WHEN IT COMES to Indie music, it can sometimes be difficult to find something worth your time. So many bands out there make lame, bland tripe that fills 13 spaces on a throwaway album you’ll find tucked away in the back of Poundland’s CD section in ten years. But sometimes you come across an Indie album that stirs something inside of you. It could be Franz Ferdinand’s self titled debut, The Rapture’s Echoes, Deerhunter’s Halycon Digest, or Beach House’s Teen Dream.
To be more specific, Teen Dream falls somewhere between Indie music and Dream Pop, a combination Beach House relish in, creating something dreamlike, but also catchy. It’s a formula Beach House only really perfected on this record; predecessor Devotion submerged itself in the Dream Pop side, while follow ups Bloom, Depression Cherry and Thank Your Lucky Stars just failed to conjure up the same feel. Take opener ‘Zebra’ as an example; the light guitar riffs are accompanied with hazy synths and Victoria Legrand’s piercing yet poetic vocals. It doesn’t start the album off with a band, more a gentle stir.
Follow up tracks ‘Silver Soul’ and ‘Norway’ are arguably the most ‘indie’ songs on the record, both exhibiting fantastic vocal hooks. Notably sampled by Kendrick Lamar on Good Kid, M.A.A.D. City, ‘Silver Soul’ features some wonderfully chanted lyrics throughout the chorus. Where one would expect the crescendo to come in the climax of the song, Beach House replace with Alex Scally’s near deadpan vocal backing and muted drums, with Legrand’s vocal performance reaching into the depths of your soul. ‘Norway’ feels more upbeat, with Legrand’s manipulated vocals floating like an angel over the wonderfully performed guitar chords. The vocal riff speaks for itself, interweaving beautifully with the sublime music.
Much of the rest of the material on Teen Dream doesn’t have the same ‘single factor’ that these two tracks do. But that doesn’t particularly matter, as they instead wallow in some beefy Dream Pop ambience. ‘Walk in the Park’ combines simplistic drum machines, tremolo guitar and this many layered organ that reaches sunny heights and soul searching lows. Legrand’s vocals aren’t perfect, but feel real and flawed. Following this comes ‘Used To Be’ which is peppy, led with some pleasant piano and organic drum beat, something that seems a tad out of place for such a deep album, but still works well. The upbeat, nature of the songs continues through ‘Lover of Mine’ and ‘Better Times’, both of which see Legrand making some changes to her vocal performances, through layering and even a faster pace. The mood is played through in light synthersisers, harmonies and lazy guitar rhythms, while still retaining an underlying Dream Pop feel. The bridge of ‘Better Times’ see Legrand once again take the lead with her unique vocal performance.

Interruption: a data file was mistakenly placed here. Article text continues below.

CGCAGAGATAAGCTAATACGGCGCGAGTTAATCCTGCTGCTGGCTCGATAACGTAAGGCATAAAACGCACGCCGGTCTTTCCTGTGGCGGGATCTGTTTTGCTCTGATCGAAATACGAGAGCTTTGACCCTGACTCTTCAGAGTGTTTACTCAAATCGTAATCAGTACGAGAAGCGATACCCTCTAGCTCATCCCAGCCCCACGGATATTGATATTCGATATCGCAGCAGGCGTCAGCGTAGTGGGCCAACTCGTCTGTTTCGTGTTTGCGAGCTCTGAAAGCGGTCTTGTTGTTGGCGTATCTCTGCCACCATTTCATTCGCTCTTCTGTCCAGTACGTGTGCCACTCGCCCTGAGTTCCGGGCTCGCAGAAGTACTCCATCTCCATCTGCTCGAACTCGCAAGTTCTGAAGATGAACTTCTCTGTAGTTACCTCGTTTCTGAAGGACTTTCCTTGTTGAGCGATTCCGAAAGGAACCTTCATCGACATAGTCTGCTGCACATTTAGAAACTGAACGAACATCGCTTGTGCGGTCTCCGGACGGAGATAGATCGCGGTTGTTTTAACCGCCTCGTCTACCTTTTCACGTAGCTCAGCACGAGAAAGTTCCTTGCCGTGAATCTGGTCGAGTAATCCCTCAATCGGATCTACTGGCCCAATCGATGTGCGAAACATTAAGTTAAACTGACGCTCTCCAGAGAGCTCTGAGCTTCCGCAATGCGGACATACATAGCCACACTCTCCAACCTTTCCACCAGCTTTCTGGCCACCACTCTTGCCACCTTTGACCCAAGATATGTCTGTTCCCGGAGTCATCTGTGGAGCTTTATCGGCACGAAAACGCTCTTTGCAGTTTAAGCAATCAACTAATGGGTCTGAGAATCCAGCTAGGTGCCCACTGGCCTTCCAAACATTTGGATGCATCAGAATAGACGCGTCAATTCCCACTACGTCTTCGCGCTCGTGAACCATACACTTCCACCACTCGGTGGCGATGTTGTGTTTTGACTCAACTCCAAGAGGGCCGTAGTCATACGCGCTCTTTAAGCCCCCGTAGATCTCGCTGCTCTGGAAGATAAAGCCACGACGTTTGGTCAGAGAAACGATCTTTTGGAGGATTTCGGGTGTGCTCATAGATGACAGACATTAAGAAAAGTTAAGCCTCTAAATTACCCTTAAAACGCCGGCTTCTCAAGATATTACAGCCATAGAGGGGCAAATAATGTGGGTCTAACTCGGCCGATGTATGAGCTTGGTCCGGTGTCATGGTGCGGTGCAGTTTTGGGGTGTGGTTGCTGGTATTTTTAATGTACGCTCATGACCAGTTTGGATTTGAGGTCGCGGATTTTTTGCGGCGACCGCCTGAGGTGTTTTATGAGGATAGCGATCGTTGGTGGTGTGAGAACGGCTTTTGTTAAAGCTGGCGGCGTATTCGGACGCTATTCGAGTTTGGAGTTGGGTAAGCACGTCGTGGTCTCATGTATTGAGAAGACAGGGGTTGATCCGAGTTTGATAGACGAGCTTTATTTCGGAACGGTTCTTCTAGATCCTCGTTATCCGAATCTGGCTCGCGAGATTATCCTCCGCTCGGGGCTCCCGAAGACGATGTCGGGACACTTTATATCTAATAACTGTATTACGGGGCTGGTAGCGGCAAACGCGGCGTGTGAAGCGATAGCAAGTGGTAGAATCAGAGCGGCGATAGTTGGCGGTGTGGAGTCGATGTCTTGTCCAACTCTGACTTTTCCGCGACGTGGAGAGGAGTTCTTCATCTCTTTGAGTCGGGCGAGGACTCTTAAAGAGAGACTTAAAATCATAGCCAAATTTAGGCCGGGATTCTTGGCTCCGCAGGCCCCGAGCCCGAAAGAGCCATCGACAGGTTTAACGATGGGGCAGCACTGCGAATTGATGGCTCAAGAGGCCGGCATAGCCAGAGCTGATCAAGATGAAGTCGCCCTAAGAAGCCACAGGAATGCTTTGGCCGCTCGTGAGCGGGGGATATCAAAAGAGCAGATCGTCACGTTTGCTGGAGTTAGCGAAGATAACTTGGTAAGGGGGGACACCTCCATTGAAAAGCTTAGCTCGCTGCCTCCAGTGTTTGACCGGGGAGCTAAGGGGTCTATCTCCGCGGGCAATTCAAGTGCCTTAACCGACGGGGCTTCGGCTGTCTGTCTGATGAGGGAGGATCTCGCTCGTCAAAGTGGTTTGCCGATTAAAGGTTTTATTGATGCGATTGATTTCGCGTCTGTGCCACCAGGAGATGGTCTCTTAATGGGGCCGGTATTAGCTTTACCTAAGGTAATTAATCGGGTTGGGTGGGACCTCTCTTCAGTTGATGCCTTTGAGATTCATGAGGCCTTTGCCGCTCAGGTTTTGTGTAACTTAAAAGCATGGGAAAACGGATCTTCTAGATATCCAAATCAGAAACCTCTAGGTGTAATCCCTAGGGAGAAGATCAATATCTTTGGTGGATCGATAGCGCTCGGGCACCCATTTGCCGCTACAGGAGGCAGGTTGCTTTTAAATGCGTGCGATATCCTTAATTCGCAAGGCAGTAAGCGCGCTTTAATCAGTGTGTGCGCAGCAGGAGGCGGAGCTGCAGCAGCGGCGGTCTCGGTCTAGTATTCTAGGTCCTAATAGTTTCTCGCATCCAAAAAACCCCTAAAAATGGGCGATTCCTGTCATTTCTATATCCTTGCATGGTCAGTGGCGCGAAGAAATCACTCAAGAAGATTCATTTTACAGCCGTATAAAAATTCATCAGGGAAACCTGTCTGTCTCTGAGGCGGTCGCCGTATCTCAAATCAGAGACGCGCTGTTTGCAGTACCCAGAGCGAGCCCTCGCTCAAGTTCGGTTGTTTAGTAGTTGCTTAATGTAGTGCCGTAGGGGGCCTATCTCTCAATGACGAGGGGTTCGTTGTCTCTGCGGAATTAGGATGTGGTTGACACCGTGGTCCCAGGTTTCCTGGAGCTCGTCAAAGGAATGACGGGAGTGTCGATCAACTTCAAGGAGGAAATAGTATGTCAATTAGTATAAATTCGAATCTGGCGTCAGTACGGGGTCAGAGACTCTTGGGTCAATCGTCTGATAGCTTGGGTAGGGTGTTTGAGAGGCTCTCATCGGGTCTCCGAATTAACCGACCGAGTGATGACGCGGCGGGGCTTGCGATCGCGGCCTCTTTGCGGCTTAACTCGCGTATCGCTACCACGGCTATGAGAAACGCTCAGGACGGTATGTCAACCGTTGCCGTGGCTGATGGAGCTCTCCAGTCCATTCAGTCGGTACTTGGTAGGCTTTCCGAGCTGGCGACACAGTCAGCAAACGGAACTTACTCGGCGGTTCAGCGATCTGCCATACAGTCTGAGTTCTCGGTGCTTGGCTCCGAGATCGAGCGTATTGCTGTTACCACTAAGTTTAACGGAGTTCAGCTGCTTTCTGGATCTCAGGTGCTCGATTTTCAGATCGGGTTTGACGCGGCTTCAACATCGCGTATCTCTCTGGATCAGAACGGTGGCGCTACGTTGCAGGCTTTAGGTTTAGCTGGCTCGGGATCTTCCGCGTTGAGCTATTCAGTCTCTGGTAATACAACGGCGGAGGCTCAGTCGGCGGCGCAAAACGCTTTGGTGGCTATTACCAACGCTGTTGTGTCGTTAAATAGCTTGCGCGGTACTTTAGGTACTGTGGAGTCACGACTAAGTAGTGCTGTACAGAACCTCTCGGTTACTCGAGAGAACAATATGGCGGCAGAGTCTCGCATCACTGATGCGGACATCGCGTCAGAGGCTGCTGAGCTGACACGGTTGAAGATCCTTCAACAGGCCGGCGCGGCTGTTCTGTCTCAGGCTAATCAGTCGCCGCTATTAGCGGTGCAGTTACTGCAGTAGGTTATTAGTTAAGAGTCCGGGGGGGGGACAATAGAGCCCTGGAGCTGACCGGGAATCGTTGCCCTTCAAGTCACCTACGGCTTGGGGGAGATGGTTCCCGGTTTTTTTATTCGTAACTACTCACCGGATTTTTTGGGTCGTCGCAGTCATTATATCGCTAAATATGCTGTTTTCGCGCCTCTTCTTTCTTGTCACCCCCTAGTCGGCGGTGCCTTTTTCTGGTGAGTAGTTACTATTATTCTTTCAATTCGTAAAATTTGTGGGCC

When we get to ’10 Mile Stereo’, Beach House take a shift in a different direction. The organ based arpeggios and constant choral synth over the rapid drum beat is reminiscent of turn of the century Radiohead and even some stadium rock. As the drums become more thunderous, the vocals were nearly drowned out under the sheer weight of the music. When the track finishes the synths are left hanging in the air, leaving the track lingering, lost, but still powerful.
The final two tracks are the most emotional on the record. ‘Real Love’ almost entirely comprises of vocals and piano. It’s the most stripped back song on the album, and as a result exposes the passion and feeling the clearly goes into it. If the entire record had been this, it would have grown tiresome, but Beach House have saved the formula this one song, which really pays off. Closer ‘Take Care’ feels somewhat joyous after ‘Real Love’. Its catchy backing vocals and guitar and keys make it an uplifting finale. It feels like a celebration of life and music.
Beach House really stumbled upon something with this album. Teen Dream comprises of ten, excellently formed Dream Pop songs that can be uplifting, catchy, fantastic, passionate and just generally wonderful. Its quiet disposition doesn’t make it an album to necessarily scream about, but if you enjoy your music to be softly spoken, but with fire in its belly, this is for you.
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